Small Hive Beetle

Source: http://youtu.be/vUkFcgf4f6Q

Read More

Click Here To Get Your Copy

To stay updated with the latest in the beekeeping industry to can visit our apiculture latest news. On the other hand in case you’re starting apiculture and desire to begin professional apiculture today get a copy of our beekeeping for beginners ebook.

Beekeeping, like every other activity, has its dos and don’ts. Start beekeeping usually includes the equipment that is needed and buying bees. Nonetheless, some people who are beginning this avocation normally make several blunders. It is alright to make mistakes, and this post can help new beekeepers prevent making precisely the same mistakes others have previously.

Here are three mistakes which every beekeeper should avert:

1. Not understanding the best time to begin hobby or a beekeeping company can end up being a calamity. It can lead to some loss of your bees and money. Since most bees die during winter months winter is the worst possible time to start. This would force a beekeeper to purchase a fresh batch of bees, which would be more expensive money. Fall is another inferior time to begin beekeeping, since you will find fewer flowers, thus a smaller amount of honey picked. The best time to begin beekeeping is during summer, which will be the time of the year where there are plenty of blooms that are blooming.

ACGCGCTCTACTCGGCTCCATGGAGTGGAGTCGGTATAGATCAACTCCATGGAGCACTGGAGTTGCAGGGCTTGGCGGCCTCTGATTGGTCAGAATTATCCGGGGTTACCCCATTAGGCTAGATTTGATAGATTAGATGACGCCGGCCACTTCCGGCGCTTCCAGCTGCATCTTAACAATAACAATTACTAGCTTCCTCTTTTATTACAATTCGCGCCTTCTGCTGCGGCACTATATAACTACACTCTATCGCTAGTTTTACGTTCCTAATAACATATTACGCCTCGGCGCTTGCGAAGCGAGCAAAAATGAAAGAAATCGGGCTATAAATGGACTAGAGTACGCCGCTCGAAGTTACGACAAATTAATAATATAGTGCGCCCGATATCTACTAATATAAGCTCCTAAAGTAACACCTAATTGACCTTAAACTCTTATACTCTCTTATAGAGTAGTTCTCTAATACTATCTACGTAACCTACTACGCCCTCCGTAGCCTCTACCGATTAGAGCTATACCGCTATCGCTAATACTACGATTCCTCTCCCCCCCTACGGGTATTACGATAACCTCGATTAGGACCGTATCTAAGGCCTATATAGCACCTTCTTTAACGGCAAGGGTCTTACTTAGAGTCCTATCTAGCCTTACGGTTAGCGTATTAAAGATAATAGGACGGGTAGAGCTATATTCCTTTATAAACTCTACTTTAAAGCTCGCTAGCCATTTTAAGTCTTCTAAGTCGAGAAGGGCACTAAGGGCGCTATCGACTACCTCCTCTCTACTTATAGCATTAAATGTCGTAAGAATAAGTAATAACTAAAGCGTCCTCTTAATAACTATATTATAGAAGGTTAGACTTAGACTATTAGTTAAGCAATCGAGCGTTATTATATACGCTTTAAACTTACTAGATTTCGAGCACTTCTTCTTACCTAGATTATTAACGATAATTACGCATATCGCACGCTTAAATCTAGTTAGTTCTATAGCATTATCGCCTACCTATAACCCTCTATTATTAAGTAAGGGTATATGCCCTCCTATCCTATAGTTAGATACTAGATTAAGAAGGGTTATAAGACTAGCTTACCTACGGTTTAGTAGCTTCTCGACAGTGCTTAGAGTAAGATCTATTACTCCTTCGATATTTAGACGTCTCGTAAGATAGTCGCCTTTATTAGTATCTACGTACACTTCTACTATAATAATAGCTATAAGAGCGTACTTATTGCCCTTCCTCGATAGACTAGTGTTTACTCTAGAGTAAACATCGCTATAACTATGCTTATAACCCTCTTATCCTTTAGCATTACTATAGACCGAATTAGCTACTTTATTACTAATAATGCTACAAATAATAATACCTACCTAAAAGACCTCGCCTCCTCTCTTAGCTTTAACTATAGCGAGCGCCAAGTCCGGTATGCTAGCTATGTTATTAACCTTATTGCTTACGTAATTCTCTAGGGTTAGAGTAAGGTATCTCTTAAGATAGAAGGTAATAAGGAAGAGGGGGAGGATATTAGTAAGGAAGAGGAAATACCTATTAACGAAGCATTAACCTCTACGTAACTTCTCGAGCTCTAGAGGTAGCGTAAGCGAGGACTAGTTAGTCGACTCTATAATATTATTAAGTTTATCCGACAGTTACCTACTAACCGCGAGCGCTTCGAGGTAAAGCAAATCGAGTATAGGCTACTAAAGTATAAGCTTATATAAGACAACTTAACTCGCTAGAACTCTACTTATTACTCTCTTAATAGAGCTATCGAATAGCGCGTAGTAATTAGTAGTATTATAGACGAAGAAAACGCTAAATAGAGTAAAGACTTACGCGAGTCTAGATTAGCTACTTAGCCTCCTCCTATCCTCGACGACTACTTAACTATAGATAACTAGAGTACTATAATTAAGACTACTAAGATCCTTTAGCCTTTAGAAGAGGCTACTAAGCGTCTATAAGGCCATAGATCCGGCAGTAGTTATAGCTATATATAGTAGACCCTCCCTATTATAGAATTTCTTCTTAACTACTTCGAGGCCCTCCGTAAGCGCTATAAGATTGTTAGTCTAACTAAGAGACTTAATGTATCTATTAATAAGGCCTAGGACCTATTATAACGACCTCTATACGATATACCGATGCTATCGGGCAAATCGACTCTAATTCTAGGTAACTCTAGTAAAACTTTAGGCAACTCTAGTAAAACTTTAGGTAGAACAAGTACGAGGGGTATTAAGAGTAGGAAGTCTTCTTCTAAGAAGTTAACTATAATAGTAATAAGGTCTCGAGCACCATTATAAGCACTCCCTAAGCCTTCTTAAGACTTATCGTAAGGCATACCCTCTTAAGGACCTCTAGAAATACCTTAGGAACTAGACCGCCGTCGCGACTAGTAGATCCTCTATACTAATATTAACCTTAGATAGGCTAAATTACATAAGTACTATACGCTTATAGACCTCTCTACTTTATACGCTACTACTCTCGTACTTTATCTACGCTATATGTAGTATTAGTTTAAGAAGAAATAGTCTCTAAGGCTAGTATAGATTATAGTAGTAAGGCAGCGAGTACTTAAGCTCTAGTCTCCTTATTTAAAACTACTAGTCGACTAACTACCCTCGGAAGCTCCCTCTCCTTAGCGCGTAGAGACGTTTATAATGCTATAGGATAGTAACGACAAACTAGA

2. Purchasing used equipment and old books. This can be a familiar error made by many start beekeepers. Purchasing used old and equipment beekeeping novels is not a good idea, although it is clear that one would want to cut costs as much as possible. First, used equipment can come with “familial” issues. The extractor outlet might have a flow, or the uncapping knife might not be sharp enough to uncap all the wax in one go. This would certainly affect the quality of one’s honey, which isn’t an ideal situation particularly if a beekeeper is planning to begin a honey-selling company. Second, info that is dated can be provided by old books on beekeeping. One might be stuck using the conventional approach when there are better and quicker ways to keep beehives and fabrication honey.

3. Refraining from buying protective gear. Think relating to this. He/she will come out as a pincushion with all the bee stingers if one doesn’t wear protective gear when managing the hives and collecting the honeycombs. Protective gear is pricey, yes, but it’ll help beekeepers avert spending medical bills from all the bee stings.

These three errors are presented here to help future beekeepers avoid them. It’s best to consult a professional beekeeper before getting started beekeeping. If buying a particular item appears overly pricey, always think about the end price (if they don’t buy this thing now, will it cost them more later on?). In the long run, it is up to the person to determine the best plan of action.

This entry was posted in Uncategorized. Bookmark the permalink.

Leave a Reply

Your email address will not be published. Required fields are marked *